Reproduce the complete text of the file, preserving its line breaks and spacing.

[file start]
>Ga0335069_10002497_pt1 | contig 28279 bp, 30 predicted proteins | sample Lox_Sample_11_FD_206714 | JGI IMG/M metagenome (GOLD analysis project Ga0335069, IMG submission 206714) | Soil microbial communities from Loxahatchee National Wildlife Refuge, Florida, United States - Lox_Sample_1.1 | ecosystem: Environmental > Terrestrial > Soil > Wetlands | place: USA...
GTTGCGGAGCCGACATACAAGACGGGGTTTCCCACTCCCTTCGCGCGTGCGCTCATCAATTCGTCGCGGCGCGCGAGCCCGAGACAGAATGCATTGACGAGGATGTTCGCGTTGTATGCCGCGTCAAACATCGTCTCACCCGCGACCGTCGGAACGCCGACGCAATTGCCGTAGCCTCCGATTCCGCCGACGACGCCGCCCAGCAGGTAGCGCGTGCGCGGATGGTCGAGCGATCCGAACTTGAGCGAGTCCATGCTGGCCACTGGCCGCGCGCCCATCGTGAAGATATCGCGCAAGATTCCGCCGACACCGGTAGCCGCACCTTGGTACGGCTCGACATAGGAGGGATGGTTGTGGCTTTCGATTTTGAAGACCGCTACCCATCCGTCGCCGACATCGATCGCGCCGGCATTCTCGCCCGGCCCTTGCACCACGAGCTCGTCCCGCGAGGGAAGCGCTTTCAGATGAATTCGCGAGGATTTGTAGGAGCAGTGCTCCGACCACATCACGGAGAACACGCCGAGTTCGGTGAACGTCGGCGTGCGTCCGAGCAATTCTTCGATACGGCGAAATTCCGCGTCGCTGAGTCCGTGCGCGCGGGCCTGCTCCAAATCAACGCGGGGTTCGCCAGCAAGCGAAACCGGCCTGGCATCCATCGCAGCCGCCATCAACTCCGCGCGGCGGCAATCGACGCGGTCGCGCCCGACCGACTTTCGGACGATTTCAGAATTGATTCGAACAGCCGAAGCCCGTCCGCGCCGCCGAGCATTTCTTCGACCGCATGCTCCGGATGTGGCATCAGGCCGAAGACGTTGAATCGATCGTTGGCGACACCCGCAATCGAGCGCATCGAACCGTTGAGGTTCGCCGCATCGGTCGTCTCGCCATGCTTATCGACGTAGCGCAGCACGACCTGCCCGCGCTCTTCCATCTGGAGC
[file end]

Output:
>Ga0335069_10002497_pt1 | contig 28279 bp, 30 predicted proteins | sample Lox_Sample_11_FD_206714 | JGI IMG/M metagenome (GOLD analysis project Ga0335069, IMG submission 206714) | Soil microbial communities from Loxahatchee National Wildlife Refuge, Florida, United States - Lox_Sample_1.1 | ecosystem: Environmental > Terrestrial > Soil > Wetlands | place: USA...
GTTGCGGAGCCGACATACAAGACGGGGTTTCCCACTCCCTTCGCGCGTGCGCTCATCAATTCGTCGCGGCGCGCGAGCCCGAGACAGAATGCATTGACGAGGATGTTCGCGTTGTATGCCGCGTCAAACATCGTCTCACCCGCGACCGTCGGAACGCCGACGCAATTGCCGTAGCCTCCGATTCCGCCGACGACGCCGCCCAGCAGGTAGCGCGTGCGCGGATGGTCGAGCGATCCGAACTTGAGCGAGTCCATGCTGGCCACTGGCCGCGCGCCCATCGTGAAGATATCGCGCAAGATTCCGCCGACACCGGTAGCCGCACCTTGGTACGGCTCGACATAGGAGGGATGGTTGTGGCTTTCGATTTTGAAGACCGCTACCCATCCGTCGCCGACATCGATCGCGCCGGCATTCTCGCCCGGCCCTTGCACCACGAGCTCGTCCCGCGAGGGAAGCGCTTTCAGATGAATTCGCGAGGATTTGTAGGAGCAGTGCTCCGACCACATCACGGAGAACACGCCGAGTTCGGTGAACGTCGGCGTGCGTCCGAGCAATTCTTCGATACGGCGAAATTCCGCGTCGCTGAGTCCGTGCGCGCGGGCCTGCTCCAAATCAACGCGGGGTTCGCCAGCAAGCGAAACCGGCCTGGCATCCATCGCAGCCGCCATCAACTCCGCGCGGCGGCAATCGACGCGGTCGCGCCCGACCGACTTTCGGACGATTTCAGAATTGATTCGAACAGCCGAAGCCCGTCCGCGCCGCCGAGCATTTCTTCGACCGCATGCTCCGGATGTGGCATCAGGCCGAAGACGTTGAATCGATCGTTGGCGACACCCGCAATCGAGCGCATCGAACCGTTGAGGTTCGCCGCATCGGTCGTCTCGCCATGCTTATCGACGTAGCGCAGCACGACCTGCCCGCGCTCTTCCATCTGGAGC